Originally published in the San Antonio Express-News, January 30, 2005
by Susan Ives
When I zapped off last week’s column about the U.N. Millennium Development Report, I braced myself for the flood of hateful e-mail that always arrives after I write about poor people.
“*%( liberal !@*&$.”
The expletives vary, but that pesky L-word always holds the pride of place. Liberal.
If eliminating poverty in the Third World is liberal, you can add the CIA, the Pentagon, the Bush administration, the World Bank and the International Monetary Fund to your list of pernicious liberal institutions.
All agree poverty, not ideology, is the primary cause of instability in our world. If your life is nasty, brutish and short, you have little stake in a stable world order. If you are illiterate and isolated, you have few opportunities to participate in a democracy. Global poverty makes the world less secure.
The Bush administration’s Millennium Challenge Corp., although it has not started disbursing money, takes an approach similar to that advocated in the U.N. report.
In December 2000, the CIA’s Global Trends 2015 report warned that some cities in the Arab world, for example, could become “impossibly overpopulated hubs of discontent, dramatically under-serviced by such basic infrastructure as drinking water and sewage.”
“Their population is likely to be young, hungry, sick, disillusioned and very, very angry,” the CIA concluded.
Figuring out a way to end global poverty is not liberal: It’s logical. It’s the one area in international affairs where the flint-hearted bankers and the bleeding-heart do-gooders agree.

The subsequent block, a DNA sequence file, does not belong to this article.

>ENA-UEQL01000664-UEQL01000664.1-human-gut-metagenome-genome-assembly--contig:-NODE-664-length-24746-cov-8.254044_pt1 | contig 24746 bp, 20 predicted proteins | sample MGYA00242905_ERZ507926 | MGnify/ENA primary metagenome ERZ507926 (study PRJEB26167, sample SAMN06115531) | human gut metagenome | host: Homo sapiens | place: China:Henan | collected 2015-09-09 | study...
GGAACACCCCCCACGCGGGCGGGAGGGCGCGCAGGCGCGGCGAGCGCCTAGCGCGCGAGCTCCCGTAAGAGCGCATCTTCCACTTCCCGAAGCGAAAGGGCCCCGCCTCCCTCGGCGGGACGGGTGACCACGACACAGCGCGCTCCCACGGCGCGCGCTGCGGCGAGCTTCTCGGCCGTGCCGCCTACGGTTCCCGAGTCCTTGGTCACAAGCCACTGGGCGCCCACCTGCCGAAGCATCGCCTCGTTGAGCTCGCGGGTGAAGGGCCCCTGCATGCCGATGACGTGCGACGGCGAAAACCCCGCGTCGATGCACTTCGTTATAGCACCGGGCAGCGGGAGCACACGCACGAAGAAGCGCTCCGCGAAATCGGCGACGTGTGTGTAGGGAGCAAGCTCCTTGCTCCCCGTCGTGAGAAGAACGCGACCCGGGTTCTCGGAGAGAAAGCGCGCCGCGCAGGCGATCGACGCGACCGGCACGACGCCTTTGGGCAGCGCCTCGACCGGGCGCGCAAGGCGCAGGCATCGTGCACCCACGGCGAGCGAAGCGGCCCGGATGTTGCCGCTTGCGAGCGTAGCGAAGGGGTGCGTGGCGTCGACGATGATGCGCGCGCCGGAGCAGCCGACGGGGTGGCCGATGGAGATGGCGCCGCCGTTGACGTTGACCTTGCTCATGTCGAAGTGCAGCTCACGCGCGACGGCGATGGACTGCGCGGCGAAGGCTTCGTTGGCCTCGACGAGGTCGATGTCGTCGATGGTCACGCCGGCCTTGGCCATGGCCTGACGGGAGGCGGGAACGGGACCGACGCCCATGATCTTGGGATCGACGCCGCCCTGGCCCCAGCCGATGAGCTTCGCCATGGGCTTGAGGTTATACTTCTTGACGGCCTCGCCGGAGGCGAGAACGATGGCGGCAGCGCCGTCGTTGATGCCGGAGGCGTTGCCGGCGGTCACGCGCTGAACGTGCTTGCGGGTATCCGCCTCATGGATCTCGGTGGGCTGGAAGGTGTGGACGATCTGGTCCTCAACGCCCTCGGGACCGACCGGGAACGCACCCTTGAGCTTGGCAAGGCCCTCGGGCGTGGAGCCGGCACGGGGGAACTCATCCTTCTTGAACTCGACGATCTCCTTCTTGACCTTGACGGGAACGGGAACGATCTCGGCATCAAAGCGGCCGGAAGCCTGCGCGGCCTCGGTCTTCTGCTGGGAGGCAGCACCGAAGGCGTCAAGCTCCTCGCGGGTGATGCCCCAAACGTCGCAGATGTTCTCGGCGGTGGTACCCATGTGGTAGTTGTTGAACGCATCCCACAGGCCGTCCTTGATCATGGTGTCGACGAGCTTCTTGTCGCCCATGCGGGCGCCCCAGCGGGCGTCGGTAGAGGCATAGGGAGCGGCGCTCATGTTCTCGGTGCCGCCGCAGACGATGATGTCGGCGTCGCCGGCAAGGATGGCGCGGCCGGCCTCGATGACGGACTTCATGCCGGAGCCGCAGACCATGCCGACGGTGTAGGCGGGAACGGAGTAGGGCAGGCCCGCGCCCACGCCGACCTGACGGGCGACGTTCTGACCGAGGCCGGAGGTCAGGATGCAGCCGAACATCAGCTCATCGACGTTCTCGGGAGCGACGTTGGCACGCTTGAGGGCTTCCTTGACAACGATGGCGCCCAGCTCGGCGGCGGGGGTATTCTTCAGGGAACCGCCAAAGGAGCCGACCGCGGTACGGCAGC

The Millennium Project’s research shows not only that global poverty can be eliminated but also explains how, in rigorous technical detail. It acknowledges, as many of my e-mail buddies point out, that only about 30 cents of every dollar in development aid trickles down to the poor people it is intended to help. Much of it is frittered away through inefficiency and top-heavy administration, and some is skimmed off by corrupt officials.
Trust me: Liberals don’t like this. The guys with their fingers in the till are not the spiritual heirs of Mother Teresa, diverting the money to day-care centers and polio vaccinations. They are repressive dictators who exploit their own people by diverting aid money to arms, limos and tickets to inaugural balls, none of which is a favored liberal cause.
Everyone agrees that aid needs to be administered with greater efficiency and impeccable accountability. The Millennium report explains exactly how this can be done.
Although much of the report focuses on complex infrastructure changes, the most intriguing part is a list of 17 “quick win” actions that could immediately save millions of lives at modest cost, from providing free school meals in poverty-stricken areas to furnishing small diesel or solar-powered generators to hospitals.
Or providing mosquito nets.
Mosquitoes kill 20 times more people each year than the recent tsunami did; 1 million to 2 million people die every year from malaria, most of them in sub-Sahara Africa, 90 percent of them pregnant women and children under 5.
But the tragedy extends beyond the personal heartbreak of a motherless family or a tiny coffin. Malaria costs Africa 1.2 percent of its GDP, or about $12 billion a year, money desperately needed for other projects. It interrupts the education of the children that it doesn’t kill.
A $5 insecticide-impregnated bed net can protect a child for five years. That’s all it takes: $1 per year per child. Each month, 150,000 African children die of malaria. Columbia professor Jeffrey Sachs, director of the Millennium Project, calls it the silent tsunami. We can buck the tide.
“We’re calling for targeting the aid to those countries that are well-governed and can demonstrate the effective use of the aid, not only beforehand, but also through monitoring, evaluation and audits,” Sachs told the “The NewsHour with Jim Lehrer.”
Now that’s an approach that can appeal to the staunchest of conservatives and the most stalwart liberal. Sounds like a plan to me.